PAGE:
In this study, I examined the topic of teaching for visual literacy by mathematics teachers in Tanzanian secondary schools. One of the goals of teaching mathematics in these schools is for learners to acquire mathematical knowledge and skills, which will be useful in their daily lives and future careers. Several studies have shown that visual literacy enables learners to acquire knowledge and skills that are also useful in their lives and future careers.
It is a well-known fact that mathematics plays an important role in human endeavours, and life in general. On the one hand, research persistently reports that mathematical concepts are too abstract and complex for learners, which makes it difficult for teachers to teach these concepts effectively. On the other hand, the literature suggests that teaching mathematics for visual literacy could assist learners in understanding mathematical concepts easily, and developing visual literacy skills. Learners could better understand the mathematical concepts being taught and acquire visual literacy skills through the use of both teacher-centred and learner-centred teaching styles and various teaching strategies, including traditional teaching; group work, in particular cooperative learning; discovery; problem-based learning; multimedia instruction; as well as providing an opportunity for learners to interpret visual information and use visual media.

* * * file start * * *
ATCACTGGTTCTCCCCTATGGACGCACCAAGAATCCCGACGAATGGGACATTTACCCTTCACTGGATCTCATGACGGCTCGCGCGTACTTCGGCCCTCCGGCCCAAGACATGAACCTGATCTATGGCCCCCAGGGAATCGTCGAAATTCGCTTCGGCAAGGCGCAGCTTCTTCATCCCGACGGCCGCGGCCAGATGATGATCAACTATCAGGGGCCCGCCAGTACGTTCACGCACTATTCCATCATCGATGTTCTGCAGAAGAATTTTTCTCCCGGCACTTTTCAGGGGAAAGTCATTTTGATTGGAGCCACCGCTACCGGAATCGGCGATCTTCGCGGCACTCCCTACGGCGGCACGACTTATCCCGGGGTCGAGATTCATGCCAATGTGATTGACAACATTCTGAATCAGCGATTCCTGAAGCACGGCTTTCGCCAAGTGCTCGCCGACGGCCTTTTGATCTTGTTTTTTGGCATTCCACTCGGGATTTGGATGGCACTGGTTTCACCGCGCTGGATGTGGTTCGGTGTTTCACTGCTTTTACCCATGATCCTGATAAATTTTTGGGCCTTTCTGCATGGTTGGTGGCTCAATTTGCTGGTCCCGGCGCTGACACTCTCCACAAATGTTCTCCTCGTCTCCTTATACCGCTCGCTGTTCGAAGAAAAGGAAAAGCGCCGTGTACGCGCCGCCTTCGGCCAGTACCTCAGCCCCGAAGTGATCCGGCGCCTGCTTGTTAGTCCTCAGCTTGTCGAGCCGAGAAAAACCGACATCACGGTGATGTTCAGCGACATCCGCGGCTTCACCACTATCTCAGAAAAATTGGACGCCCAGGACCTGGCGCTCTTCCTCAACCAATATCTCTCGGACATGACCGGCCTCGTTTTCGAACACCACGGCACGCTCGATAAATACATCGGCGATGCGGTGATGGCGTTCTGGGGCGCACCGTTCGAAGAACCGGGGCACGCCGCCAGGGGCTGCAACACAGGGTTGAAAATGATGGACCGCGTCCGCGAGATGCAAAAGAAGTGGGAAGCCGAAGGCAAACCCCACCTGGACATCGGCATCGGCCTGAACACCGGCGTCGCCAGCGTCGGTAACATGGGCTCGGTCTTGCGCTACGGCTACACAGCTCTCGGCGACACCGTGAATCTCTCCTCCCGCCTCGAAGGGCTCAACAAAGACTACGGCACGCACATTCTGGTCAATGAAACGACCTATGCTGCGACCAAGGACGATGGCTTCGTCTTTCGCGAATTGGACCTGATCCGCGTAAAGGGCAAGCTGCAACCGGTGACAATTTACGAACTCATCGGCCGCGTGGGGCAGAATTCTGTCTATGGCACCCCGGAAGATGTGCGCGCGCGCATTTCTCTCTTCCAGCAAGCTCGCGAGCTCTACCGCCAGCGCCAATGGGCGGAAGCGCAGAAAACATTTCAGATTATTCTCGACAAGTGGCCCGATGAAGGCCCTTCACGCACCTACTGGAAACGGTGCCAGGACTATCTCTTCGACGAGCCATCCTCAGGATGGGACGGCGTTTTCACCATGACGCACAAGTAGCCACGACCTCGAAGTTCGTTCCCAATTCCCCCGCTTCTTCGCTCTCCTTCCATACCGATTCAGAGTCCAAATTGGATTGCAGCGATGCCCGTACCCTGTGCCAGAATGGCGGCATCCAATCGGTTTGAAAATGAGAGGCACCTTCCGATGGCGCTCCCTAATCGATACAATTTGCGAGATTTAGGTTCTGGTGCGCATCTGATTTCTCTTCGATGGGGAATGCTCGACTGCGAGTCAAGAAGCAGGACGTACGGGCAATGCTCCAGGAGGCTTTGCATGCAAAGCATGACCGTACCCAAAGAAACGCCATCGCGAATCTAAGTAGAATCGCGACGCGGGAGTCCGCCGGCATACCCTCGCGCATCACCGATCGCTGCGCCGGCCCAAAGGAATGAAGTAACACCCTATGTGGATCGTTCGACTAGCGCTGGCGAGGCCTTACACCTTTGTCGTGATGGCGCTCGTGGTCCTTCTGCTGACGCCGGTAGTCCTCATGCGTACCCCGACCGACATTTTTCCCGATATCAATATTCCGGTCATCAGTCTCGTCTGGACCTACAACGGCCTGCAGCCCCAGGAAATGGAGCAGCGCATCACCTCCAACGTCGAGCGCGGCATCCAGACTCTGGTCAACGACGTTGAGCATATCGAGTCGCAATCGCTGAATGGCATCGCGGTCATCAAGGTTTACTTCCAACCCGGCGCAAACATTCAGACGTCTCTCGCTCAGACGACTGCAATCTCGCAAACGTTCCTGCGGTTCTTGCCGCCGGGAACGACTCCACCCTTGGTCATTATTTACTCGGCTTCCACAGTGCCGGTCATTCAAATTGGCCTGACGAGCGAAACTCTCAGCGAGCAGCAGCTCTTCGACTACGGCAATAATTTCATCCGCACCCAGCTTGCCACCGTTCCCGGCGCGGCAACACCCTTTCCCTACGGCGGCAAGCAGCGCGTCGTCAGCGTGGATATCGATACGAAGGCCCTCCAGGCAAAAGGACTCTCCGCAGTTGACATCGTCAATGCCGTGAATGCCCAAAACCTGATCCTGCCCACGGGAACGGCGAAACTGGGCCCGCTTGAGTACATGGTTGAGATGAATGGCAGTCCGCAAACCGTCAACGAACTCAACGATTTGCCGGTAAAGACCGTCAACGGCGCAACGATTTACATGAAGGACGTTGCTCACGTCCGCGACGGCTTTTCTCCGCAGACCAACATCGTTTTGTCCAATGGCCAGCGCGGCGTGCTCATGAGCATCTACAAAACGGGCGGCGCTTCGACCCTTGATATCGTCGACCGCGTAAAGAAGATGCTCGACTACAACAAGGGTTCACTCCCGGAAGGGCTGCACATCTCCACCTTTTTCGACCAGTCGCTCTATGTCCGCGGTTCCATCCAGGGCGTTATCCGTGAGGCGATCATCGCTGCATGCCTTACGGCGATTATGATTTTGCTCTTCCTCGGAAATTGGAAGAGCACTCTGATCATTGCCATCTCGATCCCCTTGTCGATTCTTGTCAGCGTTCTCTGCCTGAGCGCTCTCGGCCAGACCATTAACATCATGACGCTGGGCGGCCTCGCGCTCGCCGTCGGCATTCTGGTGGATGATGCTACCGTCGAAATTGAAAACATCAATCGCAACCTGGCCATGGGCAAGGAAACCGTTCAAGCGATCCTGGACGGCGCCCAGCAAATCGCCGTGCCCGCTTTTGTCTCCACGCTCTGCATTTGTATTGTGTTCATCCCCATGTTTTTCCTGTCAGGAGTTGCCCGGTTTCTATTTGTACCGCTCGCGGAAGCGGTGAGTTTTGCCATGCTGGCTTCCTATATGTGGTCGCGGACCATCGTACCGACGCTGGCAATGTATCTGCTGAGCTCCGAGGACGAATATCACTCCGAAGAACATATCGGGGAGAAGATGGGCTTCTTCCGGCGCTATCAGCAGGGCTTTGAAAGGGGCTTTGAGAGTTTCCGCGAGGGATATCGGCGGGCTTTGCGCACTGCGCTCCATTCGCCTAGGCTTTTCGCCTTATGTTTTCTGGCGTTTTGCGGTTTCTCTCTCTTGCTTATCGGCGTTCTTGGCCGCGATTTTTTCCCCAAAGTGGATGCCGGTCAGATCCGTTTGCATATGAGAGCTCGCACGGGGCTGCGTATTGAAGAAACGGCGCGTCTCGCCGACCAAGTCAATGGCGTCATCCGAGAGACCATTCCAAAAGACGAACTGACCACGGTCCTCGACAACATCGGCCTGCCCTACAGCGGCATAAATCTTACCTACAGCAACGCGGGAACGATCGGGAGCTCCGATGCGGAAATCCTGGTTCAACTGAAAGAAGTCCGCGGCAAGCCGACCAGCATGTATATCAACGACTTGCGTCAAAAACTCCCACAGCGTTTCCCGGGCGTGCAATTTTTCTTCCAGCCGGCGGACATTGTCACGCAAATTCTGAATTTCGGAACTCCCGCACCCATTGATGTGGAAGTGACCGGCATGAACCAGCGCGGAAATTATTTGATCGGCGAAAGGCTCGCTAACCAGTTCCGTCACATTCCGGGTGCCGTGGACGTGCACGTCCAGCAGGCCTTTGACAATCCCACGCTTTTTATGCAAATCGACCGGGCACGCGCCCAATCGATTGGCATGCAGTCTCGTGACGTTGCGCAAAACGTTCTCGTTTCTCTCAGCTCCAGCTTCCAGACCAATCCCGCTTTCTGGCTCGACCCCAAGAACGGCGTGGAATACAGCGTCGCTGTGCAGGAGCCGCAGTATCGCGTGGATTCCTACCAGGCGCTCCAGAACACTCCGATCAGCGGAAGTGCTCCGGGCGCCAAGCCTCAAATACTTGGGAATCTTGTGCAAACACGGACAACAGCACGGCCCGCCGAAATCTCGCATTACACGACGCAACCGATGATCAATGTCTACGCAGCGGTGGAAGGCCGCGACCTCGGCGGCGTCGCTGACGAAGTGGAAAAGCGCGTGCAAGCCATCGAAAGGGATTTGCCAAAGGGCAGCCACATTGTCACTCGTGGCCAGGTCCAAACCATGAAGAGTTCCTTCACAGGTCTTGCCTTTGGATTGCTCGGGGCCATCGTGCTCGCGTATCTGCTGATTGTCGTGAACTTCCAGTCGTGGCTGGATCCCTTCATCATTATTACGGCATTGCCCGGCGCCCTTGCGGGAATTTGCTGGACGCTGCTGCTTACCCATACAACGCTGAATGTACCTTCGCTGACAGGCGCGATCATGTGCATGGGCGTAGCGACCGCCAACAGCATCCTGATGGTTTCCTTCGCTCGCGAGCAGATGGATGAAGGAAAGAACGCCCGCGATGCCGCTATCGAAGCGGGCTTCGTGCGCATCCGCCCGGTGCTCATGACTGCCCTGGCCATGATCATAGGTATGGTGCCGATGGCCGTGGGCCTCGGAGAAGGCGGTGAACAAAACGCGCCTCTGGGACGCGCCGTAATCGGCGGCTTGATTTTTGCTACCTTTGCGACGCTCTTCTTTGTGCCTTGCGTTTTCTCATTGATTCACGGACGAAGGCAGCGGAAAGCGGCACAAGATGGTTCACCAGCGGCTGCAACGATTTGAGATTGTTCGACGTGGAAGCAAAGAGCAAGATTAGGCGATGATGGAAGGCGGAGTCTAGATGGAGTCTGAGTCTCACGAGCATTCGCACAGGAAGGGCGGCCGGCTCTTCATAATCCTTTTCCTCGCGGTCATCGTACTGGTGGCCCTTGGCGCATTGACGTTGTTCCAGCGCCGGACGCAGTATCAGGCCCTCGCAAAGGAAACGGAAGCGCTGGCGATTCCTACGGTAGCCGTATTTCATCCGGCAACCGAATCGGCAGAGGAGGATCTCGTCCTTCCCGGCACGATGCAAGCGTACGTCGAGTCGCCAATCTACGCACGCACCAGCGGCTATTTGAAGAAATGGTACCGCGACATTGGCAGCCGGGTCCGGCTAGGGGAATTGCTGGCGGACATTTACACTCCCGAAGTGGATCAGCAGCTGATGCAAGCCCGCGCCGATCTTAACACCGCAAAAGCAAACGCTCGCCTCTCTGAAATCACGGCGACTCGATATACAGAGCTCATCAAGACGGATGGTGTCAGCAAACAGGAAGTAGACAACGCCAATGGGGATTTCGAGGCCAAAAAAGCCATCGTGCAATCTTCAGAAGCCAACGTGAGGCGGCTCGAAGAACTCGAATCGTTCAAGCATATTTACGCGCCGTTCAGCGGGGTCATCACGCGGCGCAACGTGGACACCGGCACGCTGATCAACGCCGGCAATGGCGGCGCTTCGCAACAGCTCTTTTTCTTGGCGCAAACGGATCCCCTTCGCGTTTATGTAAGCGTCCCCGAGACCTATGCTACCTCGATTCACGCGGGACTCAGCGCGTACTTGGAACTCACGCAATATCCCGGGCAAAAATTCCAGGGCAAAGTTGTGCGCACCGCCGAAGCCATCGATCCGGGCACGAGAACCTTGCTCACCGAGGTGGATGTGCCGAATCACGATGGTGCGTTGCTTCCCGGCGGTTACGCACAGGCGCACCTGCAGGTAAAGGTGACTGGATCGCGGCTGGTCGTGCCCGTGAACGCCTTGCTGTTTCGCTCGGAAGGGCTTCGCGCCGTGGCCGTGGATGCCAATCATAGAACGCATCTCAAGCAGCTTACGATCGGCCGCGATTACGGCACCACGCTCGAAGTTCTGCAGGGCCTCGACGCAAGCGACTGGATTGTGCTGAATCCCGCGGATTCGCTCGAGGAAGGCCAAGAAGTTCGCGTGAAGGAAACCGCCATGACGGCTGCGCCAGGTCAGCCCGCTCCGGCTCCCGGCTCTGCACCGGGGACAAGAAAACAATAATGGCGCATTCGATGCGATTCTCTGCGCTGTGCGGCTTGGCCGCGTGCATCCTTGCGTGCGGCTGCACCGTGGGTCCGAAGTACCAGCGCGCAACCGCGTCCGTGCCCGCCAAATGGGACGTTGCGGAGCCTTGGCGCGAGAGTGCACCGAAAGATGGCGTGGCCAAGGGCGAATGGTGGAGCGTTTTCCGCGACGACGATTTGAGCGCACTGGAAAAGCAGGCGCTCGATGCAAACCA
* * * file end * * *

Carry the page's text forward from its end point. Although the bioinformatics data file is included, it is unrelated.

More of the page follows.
Using a case study of three mathematics teachers from three schools, this study examined how Tanzanian secondary school mathematics teachers taught for visual literacy in Form 2 classrooms. The data was collected using classroom observations and interviews. The findings from the collected data have suggested that Tanzanian mathematics teachers do not meet the requirements for teaching mathematics for visual literacy due to various factors, such as the length of the syllabus, lack of pedagogical content knowledge, insufficient technology and dynamic media in schools, teachers' beliefs, National Examinations rules and regulations, and overcrowded classrooms. Recommendations for further studies based on this study have also been made.